3. Disseminating your findings for wider professional consideration

It doesn’t have to be published in REF-able journals; there are many ways of sharing the outcome of your inquiry into innovative pedagogic practices. We might lead a ‘teach-in’ or add the method to the Learning and Teaching Committee’s deliberations. We might write a blog on our employer’s website. We might become a University Teaching Observer. And as we’ll see later, we might share it with an external review and development body like SEDA or the HEA/OneHE. Valued or not in conventional terms, SoTL can be part of the CPD journey because if we are considering our own pedagogy in the context of the work of others, we tick the box showing we are conscious of the work of others and assessing our own innovation in that light. It’s also the case that you may wind up developing a specific research approach that is acutely suited to testing your innovation: innovative practice can beget innovative research methods. I’ll talk about the method I developed at the end. Don’t be afraid to experiment and don’t expect results right away. You might get some in a teaching semester’s duration, but I found the length of time it took to move from that to recognition and external acknowledgement to be frustrating.

Once there are localized findings (they don’t have to be peer-review-published, just sufficiently rigorous to be recognized and acknowledged by your more immediate professional community as an initial inquiry), adopting a pedagogic innovation sustains another key aspect of internal CPD, that of method and data dissemination, which can also count for evidence of leadership and collegiality. Volunteering your hard-earned data and techniques as part of the School/Department/Faculty’s stated commitment to excellence in teaching is a way of fulfilling such CPD criteria, and the wider you spread your wisdom, the better. There are often numerous localized communities looking for volunteers to present initial findings of interesting innovative L&T research, and you may find such exposure opens opportunities for limited internal funding initiatives and teaching innovation awards. In doing so, we also demonstrate evidence of leadership: speaking in a forum, advancing your method, showing initiative, starting a new community all show you are the first and you’re inciting others to follow. And in making your data accessible to others, you show commitment, transparency and conviction, key elements of leadership and collegiality.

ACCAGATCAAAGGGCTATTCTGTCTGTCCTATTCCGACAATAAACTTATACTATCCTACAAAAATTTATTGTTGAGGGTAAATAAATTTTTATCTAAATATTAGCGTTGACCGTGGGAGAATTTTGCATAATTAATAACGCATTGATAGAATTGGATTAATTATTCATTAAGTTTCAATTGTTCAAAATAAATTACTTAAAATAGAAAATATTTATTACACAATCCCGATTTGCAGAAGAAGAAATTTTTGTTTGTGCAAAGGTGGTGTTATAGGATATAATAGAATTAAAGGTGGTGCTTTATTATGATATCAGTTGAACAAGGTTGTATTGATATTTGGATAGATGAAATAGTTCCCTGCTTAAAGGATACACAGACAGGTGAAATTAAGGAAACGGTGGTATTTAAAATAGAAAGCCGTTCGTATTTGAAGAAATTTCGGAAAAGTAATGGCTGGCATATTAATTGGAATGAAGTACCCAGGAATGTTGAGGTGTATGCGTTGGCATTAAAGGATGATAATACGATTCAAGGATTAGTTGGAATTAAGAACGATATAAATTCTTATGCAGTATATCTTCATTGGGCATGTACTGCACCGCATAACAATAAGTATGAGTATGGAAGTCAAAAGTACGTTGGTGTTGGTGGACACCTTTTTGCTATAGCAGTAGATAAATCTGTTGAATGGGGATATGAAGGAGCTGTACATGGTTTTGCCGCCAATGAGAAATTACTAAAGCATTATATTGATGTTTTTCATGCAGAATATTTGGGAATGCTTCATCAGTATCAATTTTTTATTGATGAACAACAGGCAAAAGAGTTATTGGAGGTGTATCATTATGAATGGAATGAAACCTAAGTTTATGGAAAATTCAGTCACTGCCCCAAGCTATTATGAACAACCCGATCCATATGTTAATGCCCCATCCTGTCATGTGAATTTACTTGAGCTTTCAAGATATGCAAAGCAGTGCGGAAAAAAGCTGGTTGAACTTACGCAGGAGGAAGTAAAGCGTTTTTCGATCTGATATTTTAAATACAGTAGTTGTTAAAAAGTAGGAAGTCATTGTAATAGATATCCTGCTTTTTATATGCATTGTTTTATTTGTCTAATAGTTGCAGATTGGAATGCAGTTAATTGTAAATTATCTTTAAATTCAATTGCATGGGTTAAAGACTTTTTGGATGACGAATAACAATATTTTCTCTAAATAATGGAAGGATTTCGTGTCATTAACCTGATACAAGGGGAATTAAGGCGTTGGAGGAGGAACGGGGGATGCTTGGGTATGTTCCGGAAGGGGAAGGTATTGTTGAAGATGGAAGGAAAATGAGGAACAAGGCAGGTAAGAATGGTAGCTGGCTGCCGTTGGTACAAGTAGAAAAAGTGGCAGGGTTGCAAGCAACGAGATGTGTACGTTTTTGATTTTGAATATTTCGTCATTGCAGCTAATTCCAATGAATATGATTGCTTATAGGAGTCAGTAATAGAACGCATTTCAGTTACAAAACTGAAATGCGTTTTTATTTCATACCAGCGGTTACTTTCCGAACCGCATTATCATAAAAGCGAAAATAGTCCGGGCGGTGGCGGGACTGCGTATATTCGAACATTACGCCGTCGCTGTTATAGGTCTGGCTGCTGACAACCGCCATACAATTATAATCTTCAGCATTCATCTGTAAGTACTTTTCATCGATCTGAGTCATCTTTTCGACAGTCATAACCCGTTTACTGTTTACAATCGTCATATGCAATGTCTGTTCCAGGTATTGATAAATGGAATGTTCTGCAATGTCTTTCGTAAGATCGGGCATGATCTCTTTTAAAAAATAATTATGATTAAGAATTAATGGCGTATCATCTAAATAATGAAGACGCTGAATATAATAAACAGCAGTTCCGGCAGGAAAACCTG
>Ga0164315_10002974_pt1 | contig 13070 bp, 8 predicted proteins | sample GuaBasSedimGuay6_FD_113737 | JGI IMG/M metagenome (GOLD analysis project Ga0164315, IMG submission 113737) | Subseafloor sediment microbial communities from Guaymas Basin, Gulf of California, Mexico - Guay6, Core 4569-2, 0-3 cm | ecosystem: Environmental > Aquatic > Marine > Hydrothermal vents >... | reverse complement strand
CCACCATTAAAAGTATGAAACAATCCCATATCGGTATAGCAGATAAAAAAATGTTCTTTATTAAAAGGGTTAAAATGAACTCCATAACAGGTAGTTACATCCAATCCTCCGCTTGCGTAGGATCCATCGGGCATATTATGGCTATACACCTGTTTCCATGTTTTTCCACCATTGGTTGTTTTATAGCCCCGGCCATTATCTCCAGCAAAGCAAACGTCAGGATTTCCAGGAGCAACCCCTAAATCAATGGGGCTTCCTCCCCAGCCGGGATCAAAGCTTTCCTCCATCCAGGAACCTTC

Cumulative impact on CPD

There is fortunately quite a snowball effect in this process that works in our favor. The more data we develop and the more set it in context and take critical local review, the more intellectual direction and structure we develop that supports non-REF, internal publication. You may have your own website you can add a blog to, tracking the progress and outcome of your experiments. You may publish your findings on a School of University page. You may publish in or contribute to a bigger and related project run by your Centre for Academic Practice or equivalent.

Going larger

You can tune your research to reflect wider agendas, which may have the effect of making what you do of more interest to more people, and possibly making a bigger splash, as it were. I was lucky with my own (MML); the existing theoretical and practical research was claiming to increase audience engagement, and engagement is already a big deal in most Liberal Higher Education systems. But I also began to connect my work to another well-known agenda by my own choosing. Generating Active Learning organically in large group lectures (as opposed to achieving it by disrupting passive practices and interjecting periodic changes in L&T method, for example) is a bit like the search for the Holy Grail. Given that MML was proven to increase engagement, I decided to extend testing to look for effect on Active Learning precursors, finding more data with which to start more blogs and lead more community development and contribute to new L&T Committee agendas. I later extended my research to test for inclusivity with dyslexic students, and their engagement inspired and helped develop an online research method that increased student participation by 300%.